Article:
After Larry Anzhel's father died in 1932, the family moved from Yambol to the Bulgarian capital, Sofia. There Larry met Rosa Varsano. In 1939 he asked her "do you want to be my commrade?" Thus began a lifelong relationship. Shortly thereafter Larry and Rosa were sent to Vratsa for forced labor. It was during their internment that they were married.
Together they lived through a changing Bulgaria, witnessing the end of the war, the Communist regime, and the Fall of the Soviet Union. Having gone through so much together, they decided for their 60th anniversary to get married again!
Until 1878, Bulgaria was part of the Ottoman Empire. Through its long history, the Empire controlled Turkey, Greece, Bulgaria, Egypt, Hungary, Macedonia, Romania, Jordan, Palestine, Lebanon, Syria, as well as parts of Arabia and large amounts of the North African coast. Find a brief summary of Ottoman history here, or explore this site from the University of Michigan's Turkish Studies Department for more information.
As part of the Ottoman Empire, Bulgaria fought with Germany and Italy in the First World War. Learn more about Bulgaria's involvement in the war here.
Between the wars, Bulgaria's political scene was turbulent, marked by coups, strikes, and takeovers. On the eve of the Second World War, Bulgaria was operating under a royal-military dictatorship led by Tsar Boris III.
Larry and Rosa live in Sofia. There have been Jewish communities in Sofia since Roman times, augmented over the centuries by Jews from Hungary, Bavaria, Spain, Germany, Russia, Romania, and Galicia. Find here a history of Jewish life in Sofia, or read this account from the Foundation for the Advancement of Sephardic Studies and Culture.
The Jewish community of Bulgaria can trace its history back to the first century CE, and today the Jewish population of Bulgaria is approximately 2,000 people. The Jewish Virtual Library provides more information on the Jewish history in Bulgaria.
Larry and Rosa met at a youth group organised by Beit Am. Explore Centropa's collection of photographs depicting youth group activities in Bulgaria.
Compared to other countries, there was less anti-Semitic sentiment felt in Bulgaria before the Second World War, as Jews were an integral part of Bulgarian society. This excerpt from Manus Midlarsky´s book: "The Killing Trap. Genocide in the 20th Century," touches upon the exceptional fate of Bulgarian Jewry.
Bulgaria is often said to have a unique lack of normalised anti-Semitism in its culture. However after the Second World War, Bulgaria's communist leaders often tried to deny the existence of minority groups by manipulating or suppressing census data or by forcibly assimilating groups they labelled "undesirable". After the fall of the communist regime in 1989, minoritiy communities could enjoy greater freedom of expression. Flip through the PDF of this book to learn abour the suppression of minorities under Bulgarian communism (available in chapter titled "Ethnographic Characteristics").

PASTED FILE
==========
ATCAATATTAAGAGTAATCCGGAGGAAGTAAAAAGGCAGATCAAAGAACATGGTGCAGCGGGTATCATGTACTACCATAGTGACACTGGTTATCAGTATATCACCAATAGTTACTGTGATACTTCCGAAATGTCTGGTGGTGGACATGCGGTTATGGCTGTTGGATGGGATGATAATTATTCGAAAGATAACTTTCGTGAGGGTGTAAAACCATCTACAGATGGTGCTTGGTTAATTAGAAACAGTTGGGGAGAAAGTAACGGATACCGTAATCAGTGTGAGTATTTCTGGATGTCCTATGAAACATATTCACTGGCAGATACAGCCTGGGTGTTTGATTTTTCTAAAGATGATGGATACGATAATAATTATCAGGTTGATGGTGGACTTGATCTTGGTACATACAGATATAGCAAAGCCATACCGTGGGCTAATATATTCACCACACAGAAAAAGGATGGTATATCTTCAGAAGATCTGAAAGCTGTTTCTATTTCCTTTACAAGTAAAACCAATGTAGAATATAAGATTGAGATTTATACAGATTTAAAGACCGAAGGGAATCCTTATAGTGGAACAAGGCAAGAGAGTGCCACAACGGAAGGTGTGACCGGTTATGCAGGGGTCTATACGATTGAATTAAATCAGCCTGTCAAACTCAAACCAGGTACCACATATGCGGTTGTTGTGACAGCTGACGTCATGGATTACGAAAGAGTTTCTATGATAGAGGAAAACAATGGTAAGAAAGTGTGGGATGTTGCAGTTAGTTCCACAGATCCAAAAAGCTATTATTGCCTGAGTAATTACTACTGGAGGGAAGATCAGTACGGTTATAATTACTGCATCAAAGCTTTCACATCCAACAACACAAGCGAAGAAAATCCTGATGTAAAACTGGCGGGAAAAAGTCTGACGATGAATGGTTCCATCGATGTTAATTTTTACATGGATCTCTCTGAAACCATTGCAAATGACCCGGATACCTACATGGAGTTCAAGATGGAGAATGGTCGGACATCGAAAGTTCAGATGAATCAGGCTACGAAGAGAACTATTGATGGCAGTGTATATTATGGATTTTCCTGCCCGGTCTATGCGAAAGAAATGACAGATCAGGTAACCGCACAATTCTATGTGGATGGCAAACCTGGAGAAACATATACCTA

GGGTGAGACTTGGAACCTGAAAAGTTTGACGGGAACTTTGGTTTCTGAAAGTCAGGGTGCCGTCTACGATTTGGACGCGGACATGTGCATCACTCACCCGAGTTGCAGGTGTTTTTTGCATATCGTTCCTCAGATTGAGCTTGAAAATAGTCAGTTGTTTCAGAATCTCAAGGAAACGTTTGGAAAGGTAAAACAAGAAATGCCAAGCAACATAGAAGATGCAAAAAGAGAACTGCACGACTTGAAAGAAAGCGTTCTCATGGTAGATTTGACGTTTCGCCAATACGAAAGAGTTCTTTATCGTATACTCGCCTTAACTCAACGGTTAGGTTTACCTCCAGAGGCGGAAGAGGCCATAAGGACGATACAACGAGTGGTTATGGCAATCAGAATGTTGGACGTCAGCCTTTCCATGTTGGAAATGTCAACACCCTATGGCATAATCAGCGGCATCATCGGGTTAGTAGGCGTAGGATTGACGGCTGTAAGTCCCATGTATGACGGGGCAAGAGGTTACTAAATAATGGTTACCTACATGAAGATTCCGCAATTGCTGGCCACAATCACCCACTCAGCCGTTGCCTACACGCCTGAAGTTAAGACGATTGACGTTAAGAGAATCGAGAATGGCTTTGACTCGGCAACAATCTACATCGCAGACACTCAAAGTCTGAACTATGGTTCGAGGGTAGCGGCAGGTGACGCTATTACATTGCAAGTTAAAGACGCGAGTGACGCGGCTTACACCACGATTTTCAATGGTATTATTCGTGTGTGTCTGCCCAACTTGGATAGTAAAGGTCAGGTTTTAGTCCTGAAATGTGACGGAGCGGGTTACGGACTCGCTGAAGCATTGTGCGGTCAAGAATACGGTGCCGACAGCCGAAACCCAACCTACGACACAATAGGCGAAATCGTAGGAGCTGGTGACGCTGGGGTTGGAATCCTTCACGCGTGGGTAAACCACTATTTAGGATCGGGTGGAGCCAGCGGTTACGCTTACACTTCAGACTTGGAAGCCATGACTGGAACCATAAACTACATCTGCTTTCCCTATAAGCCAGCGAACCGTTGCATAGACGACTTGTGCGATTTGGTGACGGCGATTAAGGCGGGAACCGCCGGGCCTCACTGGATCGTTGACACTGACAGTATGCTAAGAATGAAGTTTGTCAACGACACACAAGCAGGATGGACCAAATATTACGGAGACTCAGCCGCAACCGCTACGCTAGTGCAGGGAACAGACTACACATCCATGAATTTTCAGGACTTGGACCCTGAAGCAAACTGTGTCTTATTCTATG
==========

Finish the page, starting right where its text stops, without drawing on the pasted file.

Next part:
The Joint Distribution Committee operated in Bulgaria today, assisting Jews living in poverty. Read more about their work in Bulgaria here.
Bulgaria was part of the Axis Alliance during the Second World War, during which time it occupied areas of Greek Thrace, Macedonia, and Serbia. Learn more about Bulgaria's involvement in the war here. This page contains a summary of the Axis Alliance powers, detailing their participation in the war and overviews of their surrenders.
After 1940, Jews in Bulgaria were made to wear yellow-star badges, part of the descriminatory measures imposed in countries with anti-Semitic legislation during the war. These restrictions also excluded Jews from public service, limited the places that Jews could live, and restricted the occupations that Jews could have. The Law for the Protection of the Nation is one of the most notable examples.
Larry was in a Bulgarian forced labor brigade, and recalls witnessing a train passing through Bulgaria filled with Jews from Thracian Greece. Unlike other Axis countries, Bulgaria's Jewish population was persecuted, but not deported to killing centres. Dimitar Peshev, the Vice President of Sbranie (Bulgaria's parliment) ensured this. However, the Bulgarian government did deport Jews from the two countries they occupied during the Second World War: Macedonia (which had been one of the Yugoslav republics) and the Greek province of Thrace. Anti-Semitic activity in Bulgarian-occupied territories was brutal. Most of Macedonia's Jewish population was deported and killed. View footage of Macedonian Jews boarding trains that would take them to Treblinka concentration camp in Poland here.
Explore Centropa's collection of photographs of Bulgarian forced labour.
After the war, the People's Republic of Bulgaria was established. Over forty years of communism, Bulgaria had three presidents. Georgi Dimitrov is known for eluding Nazi persecution for the 1933 Reichstag fire. He led between 1945 and 1950. He was followed by Vâlko Chervenkov, who eagerly consolidated Stalinist-style communism between 1950 and 1956. Todor Zhivkov, the longest-serving leder of any of the Soviet countries, was in control between 1956 and 1989. He was known for agricultural collectivisation and suprressing internal dissent.
In 1989, a series of revolutions took place throughout the Soviet Union, overthrowing communist states. Find a broad overview of the 1989 revolutions here, and learn about the end of communism in Bulgaria on this page.
Learn about the current Jewish community in Bulgaria here.